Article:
Toyota Motor Sales USA plans to axe the Celica and MR2 sports cars from its range by the end of the 2005 model year.
“The Celica and MR2 have been a favourite amongst sports car enthusiasts since their introductions in the US,” said Don Esmond, senior vice president and general manager of the Toyota Division.
“The past few years, however, have been very challenging for both Celica and MR2 as competition in a segment where ‘what’s new’ dominates and we continue to add more exciting and youthful products to the lineup such as the Matrix and Corolla XRS, Solara sports coupe and recently the Scion xA, xB and tC.”
Currently in its seventh generation, the Celica, initially a rear-drive model, was first introduced in the US in 1971 and, Toyota claims, was influential in establishing the sporty subcompact segment.
Over the years it was named Motor Trend’s “import car of the year,” one of Car and Driver’s “10 best cars,” and the “most reliable sporty car” by Consumer Reports.
The Celica was originally designed for consumers who were young at heart and wanted something more than just simple transportation, Toyota said.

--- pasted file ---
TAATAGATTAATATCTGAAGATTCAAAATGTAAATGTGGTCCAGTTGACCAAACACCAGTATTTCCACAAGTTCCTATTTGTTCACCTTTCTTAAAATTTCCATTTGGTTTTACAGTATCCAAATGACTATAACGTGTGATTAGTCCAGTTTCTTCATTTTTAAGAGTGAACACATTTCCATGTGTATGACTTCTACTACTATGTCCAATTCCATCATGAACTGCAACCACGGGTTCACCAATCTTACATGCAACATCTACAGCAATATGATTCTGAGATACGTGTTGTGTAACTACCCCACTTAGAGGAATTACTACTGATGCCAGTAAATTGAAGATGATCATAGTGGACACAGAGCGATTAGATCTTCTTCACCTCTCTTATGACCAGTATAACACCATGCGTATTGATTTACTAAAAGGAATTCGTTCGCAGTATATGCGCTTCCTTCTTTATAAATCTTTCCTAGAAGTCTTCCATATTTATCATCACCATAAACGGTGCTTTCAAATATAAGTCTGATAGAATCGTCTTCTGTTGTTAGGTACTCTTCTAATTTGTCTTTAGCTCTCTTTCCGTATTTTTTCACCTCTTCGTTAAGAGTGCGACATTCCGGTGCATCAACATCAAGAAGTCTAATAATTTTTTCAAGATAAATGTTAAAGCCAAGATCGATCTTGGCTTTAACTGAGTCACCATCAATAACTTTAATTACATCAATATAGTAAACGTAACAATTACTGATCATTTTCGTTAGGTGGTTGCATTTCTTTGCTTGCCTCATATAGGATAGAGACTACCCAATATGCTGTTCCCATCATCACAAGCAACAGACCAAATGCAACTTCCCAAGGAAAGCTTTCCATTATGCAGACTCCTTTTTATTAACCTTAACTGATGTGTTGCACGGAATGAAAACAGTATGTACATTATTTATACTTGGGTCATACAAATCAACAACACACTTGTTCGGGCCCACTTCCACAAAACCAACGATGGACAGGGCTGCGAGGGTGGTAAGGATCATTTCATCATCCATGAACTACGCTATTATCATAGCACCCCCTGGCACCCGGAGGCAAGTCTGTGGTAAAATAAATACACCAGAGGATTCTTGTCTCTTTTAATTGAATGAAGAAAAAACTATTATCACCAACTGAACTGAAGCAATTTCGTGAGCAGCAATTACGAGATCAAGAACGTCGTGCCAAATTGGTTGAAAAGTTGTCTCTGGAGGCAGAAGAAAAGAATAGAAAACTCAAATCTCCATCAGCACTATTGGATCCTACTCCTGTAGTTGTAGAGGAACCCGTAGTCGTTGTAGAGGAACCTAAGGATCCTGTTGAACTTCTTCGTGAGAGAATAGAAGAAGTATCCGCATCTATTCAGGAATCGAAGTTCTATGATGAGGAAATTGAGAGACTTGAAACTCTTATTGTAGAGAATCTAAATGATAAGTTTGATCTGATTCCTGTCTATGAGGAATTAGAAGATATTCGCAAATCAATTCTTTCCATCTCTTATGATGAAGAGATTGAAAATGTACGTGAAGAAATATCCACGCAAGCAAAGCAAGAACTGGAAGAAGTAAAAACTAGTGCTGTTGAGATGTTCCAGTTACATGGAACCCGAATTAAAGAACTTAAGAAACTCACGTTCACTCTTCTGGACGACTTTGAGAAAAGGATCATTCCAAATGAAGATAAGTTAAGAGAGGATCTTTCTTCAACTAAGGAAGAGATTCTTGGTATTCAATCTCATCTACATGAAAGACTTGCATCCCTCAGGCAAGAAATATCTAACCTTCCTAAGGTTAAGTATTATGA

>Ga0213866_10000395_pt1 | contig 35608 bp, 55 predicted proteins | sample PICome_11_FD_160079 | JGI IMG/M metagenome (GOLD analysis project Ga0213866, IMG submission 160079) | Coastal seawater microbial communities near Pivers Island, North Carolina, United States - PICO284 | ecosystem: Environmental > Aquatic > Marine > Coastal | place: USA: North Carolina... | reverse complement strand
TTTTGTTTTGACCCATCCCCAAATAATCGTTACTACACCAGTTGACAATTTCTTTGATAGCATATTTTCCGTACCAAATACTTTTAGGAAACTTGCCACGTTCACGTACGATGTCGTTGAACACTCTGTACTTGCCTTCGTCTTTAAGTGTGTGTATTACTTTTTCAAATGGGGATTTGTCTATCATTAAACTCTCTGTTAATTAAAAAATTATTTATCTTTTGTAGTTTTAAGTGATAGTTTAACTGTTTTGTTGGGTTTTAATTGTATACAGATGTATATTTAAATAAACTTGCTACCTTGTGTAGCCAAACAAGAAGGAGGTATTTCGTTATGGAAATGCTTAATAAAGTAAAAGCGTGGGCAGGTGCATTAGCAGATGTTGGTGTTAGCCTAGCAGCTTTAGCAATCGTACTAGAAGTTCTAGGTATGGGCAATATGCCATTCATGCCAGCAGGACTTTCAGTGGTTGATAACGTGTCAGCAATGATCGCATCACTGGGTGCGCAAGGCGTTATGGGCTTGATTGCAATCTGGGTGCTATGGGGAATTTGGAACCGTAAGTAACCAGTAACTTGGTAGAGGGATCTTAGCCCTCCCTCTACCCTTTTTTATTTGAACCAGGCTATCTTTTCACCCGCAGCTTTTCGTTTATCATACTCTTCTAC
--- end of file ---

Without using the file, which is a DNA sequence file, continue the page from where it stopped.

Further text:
The mid-engine, rear-wheel drive two-seater MR2 (aka “Mr Two”) was launched in the US in 1985 and was on sale for 10 years. Production resumed in 2000 when the third generation was introduced. According to Toyota, the MR2 was developed to offer consumers exotic car design and excitement without the exotic car price.
The model was originally powered by a so-called “sweet sixteen” 16-valve dual-overhead cam 1.6-litre engine and a supercharged version was added to the range in 1988. A turbocharged version went on sale in 1991 prompting Car and Driver magazine to proclaim the MR2 Turbo as “an exotic car for the rest of us.”
The current MR2 Spyder was the first US-market Toyota to offer a clutchless, six-speed sequential manual transmission.
“The MR2 has not only proven its mettle as a ‘budget exotic’ sports car, but succeeded in attracting performance-oriented buyers to the Toyota brand,” the company said.